TR2016-115

Recent Advances in Distant Speech Recognition


    •  Delcroix, M., Watanabe, S., "Recent Advances in Distant Speech Recognition," Tech. Rep. TR2016-115, Interspeech Tutorials, September 2016.
      BibTeX TR2016-115 PDF
      • @techreport{Delcroix2016sep,
      • author = {Delcroix, Marc and Watanabe, Shinji},
      • title = {Recent Advances in Distant Speech Recognition},
      • booktitle = {Interspeech Tutorials},
      • institution = {Interspeech},
      • year = 2016,
      • month = sep,
      • url = {https://www.merl.com/publications/TR2016-115}
      • }
  • Research Areas:

    Artificial Intelligence, Speech & Audio

Automatic speech recognition (ASR) is being deployed successfully more and more in products such as voice search applications for mobile devices. However, it remains challenging to perform recognition when the speaker is distant from the microphone, because of the presence of noise, attenuation, and reverberation. Research on distant ASR has received increased attention, and has progressed rapidly due to the emergence of 1) deep neural network (DNN) based ASR systems, 2) the launch of recent challenges such as CHiME series, REVERB, ASpIRE, and DIRHA, and 3) the development of new products such as the Microsoft Kinect and the AMAZON Echo. This tutorial will review the recent progresses made in the field of distant speech recognition in the DNN era, including single and multi-channel speech enhancement front-ends, and acoustic modeling techniques for robust back-ends. The tutorial will also introduce practical schemes for building distant ASR systems based on the expertise acquired from past challenges.

 

  • Related News & Events

    •  NEWS   MERL Speech & Audio researchers present two sold-out tutorials at Interspeech 2016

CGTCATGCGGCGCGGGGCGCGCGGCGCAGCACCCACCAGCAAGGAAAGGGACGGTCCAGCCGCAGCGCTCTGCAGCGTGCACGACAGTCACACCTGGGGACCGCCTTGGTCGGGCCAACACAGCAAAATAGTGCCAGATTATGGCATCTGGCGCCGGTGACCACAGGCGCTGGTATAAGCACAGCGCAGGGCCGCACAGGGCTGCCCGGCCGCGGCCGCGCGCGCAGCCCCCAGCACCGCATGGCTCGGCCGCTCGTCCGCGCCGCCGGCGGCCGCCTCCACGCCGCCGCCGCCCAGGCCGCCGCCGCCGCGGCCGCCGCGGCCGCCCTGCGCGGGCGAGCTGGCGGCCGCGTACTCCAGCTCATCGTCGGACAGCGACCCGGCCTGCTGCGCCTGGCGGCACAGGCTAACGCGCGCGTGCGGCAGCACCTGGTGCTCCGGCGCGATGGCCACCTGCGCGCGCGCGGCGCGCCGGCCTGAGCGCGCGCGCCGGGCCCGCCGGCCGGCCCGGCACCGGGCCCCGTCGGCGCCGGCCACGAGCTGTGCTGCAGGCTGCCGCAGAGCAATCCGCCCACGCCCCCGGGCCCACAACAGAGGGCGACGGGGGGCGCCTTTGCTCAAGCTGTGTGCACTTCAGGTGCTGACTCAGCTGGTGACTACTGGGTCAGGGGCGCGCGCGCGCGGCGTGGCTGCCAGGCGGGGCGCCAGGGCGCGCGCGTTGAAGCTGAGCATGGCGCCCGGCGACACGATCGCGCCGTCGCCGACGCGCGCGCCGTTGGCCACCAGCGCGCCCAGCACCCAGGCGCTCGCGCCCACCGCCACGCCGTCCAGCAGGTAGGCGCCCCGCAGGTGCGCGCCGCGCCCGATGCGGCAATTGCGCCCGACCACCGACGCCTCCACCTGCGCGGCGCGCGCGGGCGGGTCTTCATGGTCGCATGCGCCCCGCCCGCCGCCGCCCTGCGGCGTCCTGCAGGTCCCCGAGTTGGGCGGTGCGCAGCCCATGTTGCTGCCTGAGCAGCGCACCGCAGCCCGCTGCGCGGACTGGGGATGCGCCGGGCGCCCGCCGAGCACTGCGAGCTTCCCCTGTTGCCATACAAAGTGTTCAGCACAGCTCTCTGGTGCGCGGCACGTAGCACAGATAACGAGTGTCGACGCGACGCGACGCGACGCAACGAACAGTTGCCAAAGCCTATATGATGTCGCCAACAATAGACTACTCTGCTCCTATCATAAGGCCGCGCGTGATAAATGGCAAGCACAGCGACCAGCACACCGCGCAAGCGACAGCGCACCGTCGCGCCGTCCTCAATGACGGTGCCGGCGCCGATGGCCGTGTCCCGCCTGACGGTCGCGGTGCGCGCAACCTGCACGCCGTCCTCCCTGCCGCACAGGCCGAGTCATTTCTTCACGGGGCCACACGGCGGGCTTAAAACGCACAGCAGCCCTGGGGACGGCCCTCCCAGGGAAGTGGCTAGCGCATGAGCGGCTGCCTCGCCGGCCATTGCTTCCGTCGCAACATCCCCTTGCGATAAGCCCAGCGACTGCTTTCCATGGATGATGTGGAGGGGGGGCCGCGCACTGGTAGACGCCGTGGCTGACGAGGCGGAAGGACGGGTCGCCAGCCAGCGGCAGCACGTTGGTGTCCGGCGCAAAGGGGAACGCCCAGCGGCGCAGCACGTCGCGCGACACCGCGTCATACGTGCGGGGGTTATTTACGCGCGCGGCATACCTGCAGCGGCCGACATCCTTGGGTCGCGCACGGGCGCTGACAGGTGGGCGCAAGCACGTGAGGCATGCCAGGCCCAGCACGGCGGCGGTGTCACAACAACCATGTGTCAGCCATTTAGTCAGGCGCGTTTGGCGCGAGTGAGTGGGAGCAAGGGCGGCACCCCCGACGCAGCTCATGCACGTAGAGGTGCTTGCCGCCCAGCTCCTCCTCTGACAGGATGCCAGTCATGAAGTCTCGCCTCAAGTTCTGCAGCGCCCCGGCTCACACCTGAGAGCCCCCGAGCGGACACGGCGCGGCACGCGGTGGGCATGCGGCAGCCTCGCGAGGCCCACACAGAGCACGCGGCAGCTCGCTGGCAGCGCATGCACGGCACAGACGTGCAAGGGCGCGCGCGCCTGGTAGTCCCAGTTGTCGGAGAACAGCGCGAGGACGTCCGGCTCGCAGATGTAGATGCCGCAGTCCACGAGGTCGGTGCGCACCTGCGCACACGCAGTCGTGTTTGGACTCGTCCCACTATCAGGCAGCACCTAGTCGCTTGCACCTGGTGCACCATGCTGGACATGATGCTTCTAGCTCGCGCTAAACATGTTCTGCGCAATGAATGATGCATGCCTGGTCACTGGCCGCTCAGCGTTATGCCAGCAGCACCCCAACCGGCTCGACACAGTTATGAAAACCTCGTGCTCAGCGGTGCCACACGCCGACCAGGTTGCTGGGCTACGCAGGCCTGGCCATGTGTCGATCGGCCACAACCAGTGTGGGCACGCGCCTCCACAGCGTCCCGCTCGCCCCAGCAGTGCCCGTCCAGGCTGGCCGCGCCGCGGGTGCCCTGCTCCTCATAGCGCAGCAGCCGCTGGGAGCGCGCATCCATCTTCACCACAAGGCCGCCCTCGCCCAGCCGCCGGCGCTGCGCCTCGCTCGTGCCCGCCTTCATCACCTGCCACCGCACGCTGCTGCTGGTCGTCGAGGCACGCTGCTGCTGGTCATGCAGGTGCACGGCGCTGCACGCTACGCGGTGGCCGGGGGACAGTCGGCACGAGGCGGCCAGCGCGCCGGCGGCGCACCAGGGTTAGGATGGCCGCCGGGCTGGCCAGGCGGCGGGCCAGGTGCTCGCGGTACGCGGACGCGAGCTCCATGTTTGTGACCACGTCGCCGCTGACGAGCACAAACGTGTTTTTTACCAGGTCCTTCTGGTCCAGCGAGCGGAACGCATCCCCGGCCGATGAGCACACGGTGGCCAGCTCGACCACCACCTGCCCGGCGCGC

Date: September 8, 2016
      Where: Interspeech 2016, San Francisco, CA
      MERL Contact: Jonathan Le Roux
      Research Area: Speech & Audio
      Brief
      • MERL Speech and Audio Team researchers Shinji Watanabe and Jonathan Le Roux presented two tutorials on September 8 at the Interspeech 2016 conference, held in San Francisco, CA. Shinji collaborated with Marc Delcroix (NTT Communication Science Laboratories, Japan) to deliver a three-hour lecture on "Recent Advances in Distant Speech Recognition", drawing upon their experience organizing and participating in six different recent robust speech processing challenges. Jonathan teamed with Emmanuel Vincent (Inria, France) and Hakan Erdogan (Sabanci University, Microsoft Research) to give an in-depth tour of the latest advances in "Learning-based Approaches to Speech Enhancement And Separation". This collaboration stemmed from extensive stays at MERL by Emmanuel and Hakan, Emmanuel as a summer visitor, and Hakan as a MERL visiting research scientist for over a year while on sabbatical.

        Both tutorials were sold out, each attracting more than 100 researchers and students in related fields, and received high praise from audience members.
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